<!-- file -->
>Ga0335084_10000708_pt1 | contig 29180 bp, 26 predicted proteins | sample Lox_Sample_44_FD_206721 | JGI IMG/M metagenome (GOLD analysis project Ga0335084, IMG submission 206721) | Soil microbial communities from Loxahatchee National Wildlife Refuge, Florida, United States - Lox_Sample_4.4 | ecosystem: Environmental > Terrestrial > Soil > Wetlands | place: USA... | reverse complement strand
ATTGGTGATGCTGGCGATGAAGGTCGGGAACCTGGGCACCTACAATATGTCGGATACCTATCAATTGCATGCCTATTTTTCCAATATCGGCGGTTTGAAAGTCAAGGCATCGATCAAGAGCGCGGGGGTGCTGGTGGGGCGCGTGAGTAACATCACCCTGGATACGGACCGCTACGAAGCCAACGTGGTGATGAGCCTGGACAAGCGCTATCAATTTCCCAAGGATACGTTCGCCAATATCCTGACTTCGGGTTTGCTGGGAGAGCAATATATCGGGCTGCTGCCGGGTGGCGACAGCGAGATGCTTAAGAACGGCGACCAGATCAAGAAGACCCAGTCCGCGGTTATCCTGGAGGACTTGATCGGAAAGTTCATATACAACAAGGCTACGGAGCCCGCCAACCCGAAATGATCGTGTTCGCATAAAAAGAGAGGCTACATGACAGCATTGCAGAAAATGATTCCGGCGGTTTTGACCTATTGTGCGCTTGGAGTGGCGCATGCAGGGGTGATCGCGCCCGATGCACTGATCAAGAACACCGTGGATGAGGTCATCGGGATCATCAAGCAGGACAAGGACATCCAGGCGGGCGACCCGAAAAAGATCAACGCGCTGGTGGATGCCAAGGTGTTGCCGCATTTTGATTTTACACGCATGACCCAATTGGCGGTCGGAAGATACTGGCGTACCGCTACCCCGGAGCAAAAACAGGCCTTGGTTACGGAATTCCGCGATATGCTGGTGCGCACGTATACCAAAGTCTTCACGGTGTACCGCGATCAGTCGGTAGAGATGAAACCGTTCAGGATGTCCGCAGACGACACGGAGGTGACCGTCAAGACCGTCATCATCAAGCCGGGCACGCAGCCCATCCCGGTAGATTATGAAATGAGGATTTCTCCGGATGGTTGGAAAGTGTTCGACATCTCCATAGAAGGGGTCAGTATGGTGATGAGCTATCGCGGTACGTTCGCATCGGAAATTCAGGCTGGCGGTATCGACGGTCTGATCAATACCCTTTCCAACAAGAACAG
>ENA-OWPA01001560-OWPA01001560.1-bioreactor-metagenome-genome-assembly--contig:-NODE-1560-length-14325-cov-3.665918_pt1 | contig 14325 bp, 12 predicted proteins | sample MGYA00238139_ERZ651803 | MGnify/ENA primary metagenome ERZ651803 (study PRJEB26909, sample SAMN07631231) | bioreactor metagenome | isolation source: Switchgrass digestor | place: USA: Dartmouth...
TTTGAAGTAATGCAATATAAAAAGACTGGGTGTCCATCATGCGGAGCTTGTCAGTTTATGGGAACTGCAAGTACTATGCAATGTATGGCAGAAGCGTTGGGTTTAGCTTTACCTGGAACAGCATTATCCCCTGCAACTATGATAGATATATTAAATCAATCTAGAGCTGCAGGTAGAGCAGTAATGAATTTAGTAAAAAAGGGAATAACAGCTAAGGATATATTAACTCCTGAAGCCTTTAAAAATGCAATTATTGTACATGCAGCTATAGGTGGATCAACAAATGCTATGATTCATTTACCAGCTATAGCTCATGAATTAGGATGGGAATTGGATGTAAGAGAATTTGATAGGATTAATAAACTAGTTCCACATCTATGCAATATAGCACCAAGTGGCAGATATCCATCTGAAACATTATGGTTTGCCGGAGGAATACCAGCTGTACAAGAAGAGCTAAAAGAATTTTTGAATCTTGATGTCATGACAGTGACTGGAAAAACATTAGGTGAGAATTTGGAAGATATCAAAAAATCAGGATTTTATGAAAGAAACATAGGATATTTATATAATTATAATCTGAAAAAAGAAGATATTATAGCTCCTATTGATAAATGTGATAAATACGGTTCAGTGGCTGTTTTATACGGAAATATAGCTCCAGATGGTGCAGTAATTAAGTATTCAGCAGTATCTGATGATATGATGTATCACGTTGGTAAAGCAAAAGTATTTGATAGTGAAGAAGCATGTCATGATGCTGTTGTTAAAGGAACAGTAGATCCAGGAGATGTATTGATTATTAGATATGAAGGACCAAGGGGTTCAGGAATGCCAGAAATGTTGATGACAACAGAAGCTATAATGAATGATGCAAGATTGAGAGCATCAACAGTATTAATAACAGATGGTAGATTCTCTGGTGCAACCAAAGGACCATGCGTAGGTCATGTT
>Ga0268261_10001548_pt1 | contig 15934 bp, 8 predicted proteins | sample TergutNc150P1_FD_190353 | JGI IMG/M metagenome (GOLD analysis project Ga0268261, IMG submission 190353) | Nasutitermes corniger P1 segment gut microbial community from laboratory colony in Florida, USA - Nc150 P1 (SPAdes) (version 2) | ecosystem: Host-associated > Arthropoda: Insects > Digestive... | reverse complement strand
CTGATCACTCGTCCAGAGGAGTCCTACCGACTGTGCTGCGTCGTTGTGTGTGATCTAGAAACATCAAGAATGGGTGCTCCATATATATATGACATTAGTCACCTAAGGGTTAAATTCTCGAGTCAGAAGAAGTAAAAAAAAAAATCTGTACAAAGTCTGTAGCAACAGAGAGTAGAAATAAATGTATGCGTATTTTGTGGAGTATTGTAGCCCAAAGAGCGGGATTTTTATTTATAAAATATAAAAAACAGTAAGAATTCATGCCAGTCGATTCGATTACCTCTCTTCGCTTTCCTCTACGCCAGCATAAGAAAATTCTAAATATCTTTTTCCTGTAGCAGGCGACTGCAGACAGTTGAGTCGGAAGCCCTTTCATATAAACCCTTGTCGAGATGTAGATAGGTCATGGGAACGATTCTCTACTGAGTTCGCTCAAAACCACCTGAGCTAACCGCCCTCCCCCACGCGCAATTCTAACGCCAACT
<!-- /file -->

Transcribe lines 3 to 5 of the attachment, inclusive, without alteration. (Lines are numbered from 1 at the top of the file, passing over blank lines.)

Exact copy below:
>ENA-OWPA01001560-OWPA01001560.1-bioreactor-metagenome-genome-assembly--contig:-NODE-1560-length-14325-cov-3.665918_pt1 | contig 14325 bp, 12 predicted proteins | sample MGYA00238139_ERZ651803 | MGnify/ENA primary metagenome ERZ651803 (study PRJEB26909, sample SAMN07631231) | bioreactor metagenome | isolation source: Switchgrass digestor | place: USA: Dartmouth...
TTTGAAGTAATGCAATATAAAAAGACTGGGTGTCCATCATGCGGAGCTTGTCAGTTTATGGGAACTGCAAGTACTATGCAATGTATGGCAGAAGCGTTGGGTTTAGCTTTACCTGGAACAGCATTATCCCCTGCAACTATGATAGATATATTAAATCAATCTAGAGCTGCAGGTAGAGCAGTAATGAATTTAGTAAAAAAGGGAATAACAGCTAAGGATATATTAACTCCTGAAGCCTTTAAAAATGCAATTATTGTACATGCAGCTATAGGTGGATCAACAAATGCTATGATTCATTTACCAGCTATAGCTCATGAATTAGGATGGGAATTGGATGTAAGAGAATTTGATAGGATTAATAAACTAGTTCCACATCTATGCAATATAGCACCAAGTGGCAGATATCCATCTGAAACATTATGGTTTGCCGGAGGAATACCAGCTGTACAAGAAGAGCTAAAAGAATTTTTGAATCTTGATGTCATGACAGTGACTGGAAAAACATTAGGTGAGAATTTGGAAGATATCAAAAAATCAGGATTTTATGAAAGAAACATAGGATATTTATATAATTATAATCTGAAAAAAGAAGATATTATAGCTCCTATTGATAAATGTGATAAATACGGTTCAGTGGCTGTTTTATACGGAAATATAGCTCCAGATGGTGCAGTAATTAAGTATTCAGCAGTATCTGATGATATGATGTATCACGTTGGTAAAGCAAAAGTATTTGATAGTGAAGAAGCATGTCATGATGCTGTTGTTAAAGGAACAGTAGATCCAGGAGATGTATTGATTATTAGATATGAAGGACCAAGGGGTTCAGGAATGCCAGAAATGTTGATGACAACAGAAGCTATAATGAATGATGCAAGATTGAGAGCATCAACAGTATTAATAACAGATGGTAGATTCTCTGGTGCAACCAAAGGACCATGCGTAGGTCATGTT
>Ga0268261_10001548_pt1 | contig 15934 bp, 8 predicted proteins | sample TergutNc150P1_FD_190353 | JGI IMG/M metagenome (GOLD analysis project Ga0268261, IMG submission 190353) | Nasutitermes corniger P1 segment gut microbial community from laboratory colony in Florida, USA - Nc150 P1 (SPAdes) (version 2) | ecosystem: Host-associated > Arthropoda: Insects > Digestive... | reverse complement strand